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An Ecclesiastical History To The 20th Year Of The Reign Of Constantine by Eusebius

TO these accounts it may be proper to add the sure prediction of our Saviour, in which he foretold these very events as follows: “But woe to them that are with child and those that give suck in those days; but pray that your flight be not in the winter, nor on the Sabbath. But there shall be then great distress, such as has not been from the beginning of the world until now, neither may be.” The historian, adding up the whole number of those slain, says, that eleven hundred thousand perished by famine and the sword, and that the rest, the factious and robbers, mutually informing against each other, after the capture, were put to death. Of the young men, the tallest, and those that were distinguished for beauty, were preserved for the triumph. Of the remaining multitude, those above seventeen were sent prisoners to labour at the mines in Egypt. But great numbers were distributed to the provinces, to be destroyed by the sword or wild beasts in the theatres. Those under seventeen were carried away to be sold as slaves. Of these alone, there were upwards of ninety thousand. All this occurred in this manner, in the second year of the reign of Vespasian, according to the predictions of our Lord and Saviour Jesus Christ, who by his divine power foresaw all these things, as if already present at the time, who wept and mourned indeed at the prospect, as the holy evangelists show in their writings. These give us the very words that he uttered, when he said to this same Jerusalem, “If thou didst know, even thou, in this thy day, the things that belong to thy peace, but now they are hidden from thy eyes. For the days will come upon thee, and thy enemies shall cast a trench around thee, and shall encompass thee around, and shall every where shut thee in, and they shall level thee and thy children with the ground.” Afterwards he speaks as if of the people: “For there shall be great distress upon earth, and wrath upon this people, and they shall fall by the edge of the sword, and they shall be carried away captive to all nations, and Jerusalem shall be trodden down by the nations, until the times of the nations shall be fulfilled.” And again, “When ye shall see Jerusalem surrounded by armies, then know that her desolation has drawn near.”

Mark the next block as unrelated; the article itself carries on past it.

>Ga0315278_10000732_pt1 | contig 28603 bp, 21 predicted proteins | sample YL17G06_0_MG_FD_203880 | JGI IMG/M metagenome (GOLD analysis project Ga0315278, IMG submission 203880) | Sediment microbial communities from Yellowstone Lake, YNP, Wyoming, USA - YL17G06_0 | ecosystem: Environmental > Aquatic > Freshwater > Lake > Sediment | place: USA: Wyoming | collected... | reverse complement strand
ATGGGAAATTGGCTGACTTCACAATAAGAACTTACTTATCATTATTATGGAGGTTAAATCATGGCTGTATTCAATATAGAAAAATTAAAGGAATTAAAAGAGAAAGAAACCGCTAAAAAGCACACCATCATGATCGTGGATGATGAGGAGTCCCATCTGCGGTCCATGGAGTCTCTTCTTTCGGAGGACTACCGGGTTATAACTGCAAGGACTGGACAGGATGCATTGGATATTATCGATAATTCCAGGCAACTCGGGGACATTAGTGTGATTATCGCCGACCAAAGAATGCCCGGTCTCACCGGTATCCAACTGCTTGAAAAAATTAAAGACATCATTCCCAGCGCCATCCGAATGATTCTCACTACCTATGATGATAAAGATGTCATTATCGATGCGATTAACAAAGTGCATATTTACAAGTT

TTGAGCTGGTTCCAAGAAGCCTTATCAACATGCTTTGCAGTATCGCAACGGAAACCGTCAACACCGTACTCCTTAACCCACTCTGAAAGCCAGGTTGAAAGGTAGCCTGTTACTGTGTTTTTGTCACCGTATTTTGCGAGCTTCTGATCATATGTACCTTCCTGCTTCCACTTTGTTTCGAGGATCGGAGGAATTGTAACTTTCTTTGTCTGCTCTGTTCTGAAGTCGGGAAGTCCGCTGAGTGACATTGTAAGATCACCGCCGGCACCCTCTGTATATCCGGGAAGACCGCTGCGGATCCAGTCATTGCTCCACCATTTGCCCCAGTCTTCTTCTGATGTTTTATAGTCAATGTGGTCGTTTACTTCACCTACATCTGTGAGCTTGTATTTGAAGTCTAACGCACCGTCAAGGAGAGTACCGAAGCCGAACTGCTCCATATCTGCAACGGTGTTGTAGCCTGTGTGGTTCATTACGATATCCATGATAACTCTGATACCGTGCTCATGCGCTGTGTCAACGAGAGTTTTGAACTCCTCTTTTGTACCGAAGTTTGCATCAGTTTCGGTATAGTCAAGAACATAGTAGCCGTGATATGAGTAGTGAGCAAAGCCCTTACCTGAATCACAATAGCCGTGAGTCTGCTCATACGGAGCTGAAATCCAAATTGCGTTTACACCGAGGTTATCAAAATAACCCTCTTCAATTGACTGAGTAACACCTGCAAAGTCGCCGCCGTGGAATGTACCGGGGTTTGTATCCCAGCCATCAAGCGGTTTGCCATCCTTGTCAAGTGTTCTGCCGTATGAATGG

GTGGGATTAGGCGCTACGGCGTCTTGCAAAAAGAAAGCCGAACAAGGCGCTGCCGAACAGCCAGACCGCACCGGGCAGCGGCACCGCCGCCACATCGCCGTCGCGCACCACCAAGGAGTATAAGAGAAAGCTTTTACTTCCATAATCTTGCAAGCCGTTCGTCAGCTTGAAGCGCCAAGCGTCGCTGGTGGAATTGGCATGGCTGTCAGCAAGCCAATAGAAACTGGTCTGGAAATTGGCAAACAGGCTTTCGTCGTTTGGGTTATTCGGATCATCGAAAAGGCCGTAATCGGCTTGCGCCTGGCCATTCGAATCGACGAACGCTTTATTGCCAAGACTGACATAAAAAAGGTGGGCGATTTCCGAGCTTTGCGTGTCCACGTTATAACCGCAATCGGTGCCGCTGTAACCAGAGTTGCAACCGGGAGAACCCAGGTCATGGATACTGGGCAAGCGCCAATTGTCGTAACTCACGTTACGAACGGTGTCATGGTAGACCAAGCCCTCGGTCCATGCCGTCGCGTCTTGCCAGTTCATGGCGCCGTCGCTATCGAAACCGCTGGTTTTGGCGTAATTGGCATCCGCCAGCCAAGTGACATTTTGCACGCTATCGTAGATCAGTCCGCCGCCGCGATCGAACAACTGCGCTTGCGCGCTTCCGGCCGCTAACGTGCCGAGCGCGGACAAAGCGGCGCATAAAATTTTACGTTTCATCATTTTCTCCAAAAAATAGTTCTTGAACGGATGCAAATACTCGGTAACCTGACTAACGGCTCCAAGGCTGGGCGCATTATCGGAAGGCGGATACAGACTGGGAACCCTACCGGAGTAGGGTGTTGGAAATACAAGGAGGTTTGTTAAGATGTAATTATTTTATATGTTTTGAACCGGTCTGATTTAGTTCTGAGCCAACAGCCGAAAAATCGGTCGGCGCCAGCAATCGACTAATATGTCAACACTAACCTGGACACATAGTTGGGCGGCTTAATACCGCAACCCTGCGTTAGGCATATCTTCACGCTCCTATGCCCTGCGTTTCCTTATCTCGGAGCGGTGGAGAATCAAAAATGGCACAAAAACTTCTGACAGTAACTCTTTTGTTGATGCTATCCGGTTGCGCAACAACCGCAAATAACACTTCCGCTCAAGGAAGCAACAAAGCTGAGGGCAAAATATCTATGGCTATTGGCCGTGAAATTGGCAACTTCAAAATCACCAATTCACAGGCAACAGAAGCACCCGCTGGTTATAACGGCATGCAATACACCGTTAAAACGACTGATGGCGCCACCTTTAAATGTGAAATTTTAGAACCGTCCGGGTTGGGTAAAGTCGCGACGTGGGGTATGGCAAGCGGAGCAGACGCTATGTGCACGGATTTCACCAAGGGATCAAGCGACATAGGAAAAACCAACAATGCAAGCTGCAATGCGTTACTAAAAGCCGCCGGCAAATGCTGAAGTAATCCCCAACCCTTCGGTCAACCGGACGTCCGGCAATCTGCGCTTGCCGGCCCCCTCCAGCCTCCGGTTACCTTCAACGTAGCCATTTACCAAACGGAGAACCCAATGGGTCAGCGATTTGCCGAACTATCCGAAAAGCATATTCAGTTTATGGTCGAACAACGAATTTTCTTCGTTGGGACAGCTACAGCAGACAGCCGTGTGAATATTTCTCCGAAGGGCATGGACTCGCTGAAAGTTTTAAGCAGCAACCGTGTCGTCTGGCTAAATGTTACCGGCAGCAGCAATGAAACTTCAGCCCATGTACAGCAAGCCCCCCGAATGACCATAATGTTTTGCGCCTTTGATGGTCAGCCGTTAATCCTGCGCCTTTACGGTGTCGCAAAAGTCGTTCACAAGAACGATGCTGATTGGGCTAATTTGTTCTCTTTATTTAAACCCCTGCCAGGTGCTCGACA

On comparing the declarations of our Saviour with the other parts of the historian’s work, where he describes the whole war, how can one fail to acknowledge and wonder at the truly divine and extraordinary foreknowledge and prediction of our Saviour? Concerning the events, then, that befel the Jews after our Saviour’s passion, and those outcries in which the multitude of the Jews refused the condemnation of a robber and murderer, but entreated that the Prince of Life should be destroyed, it is superfluous to add to the statement of the historian. Yet it may be proper to mention, also, what things occurred that show the benignity of that all-gracious Providence that had deferred, their destruction for forty years after their crimes against Christ. During which time the greater part of the apostles and disciples, James himself, the first bishop there, usually called the brother of our Lord, still surviving, and still remaining at Jerusalem, continued the strongest bulwark of the place. Divine Providence yet bearing them with long-suffering, to see whether by repentance for what they had done, they might obtain pardon and salvation; and beside this long-suffering, it also presented wonderful prodigies of what was about to happen to those that did not repent; all which having been recorded by the historian already cited, it well deserved to be submitted to the view of our readers.








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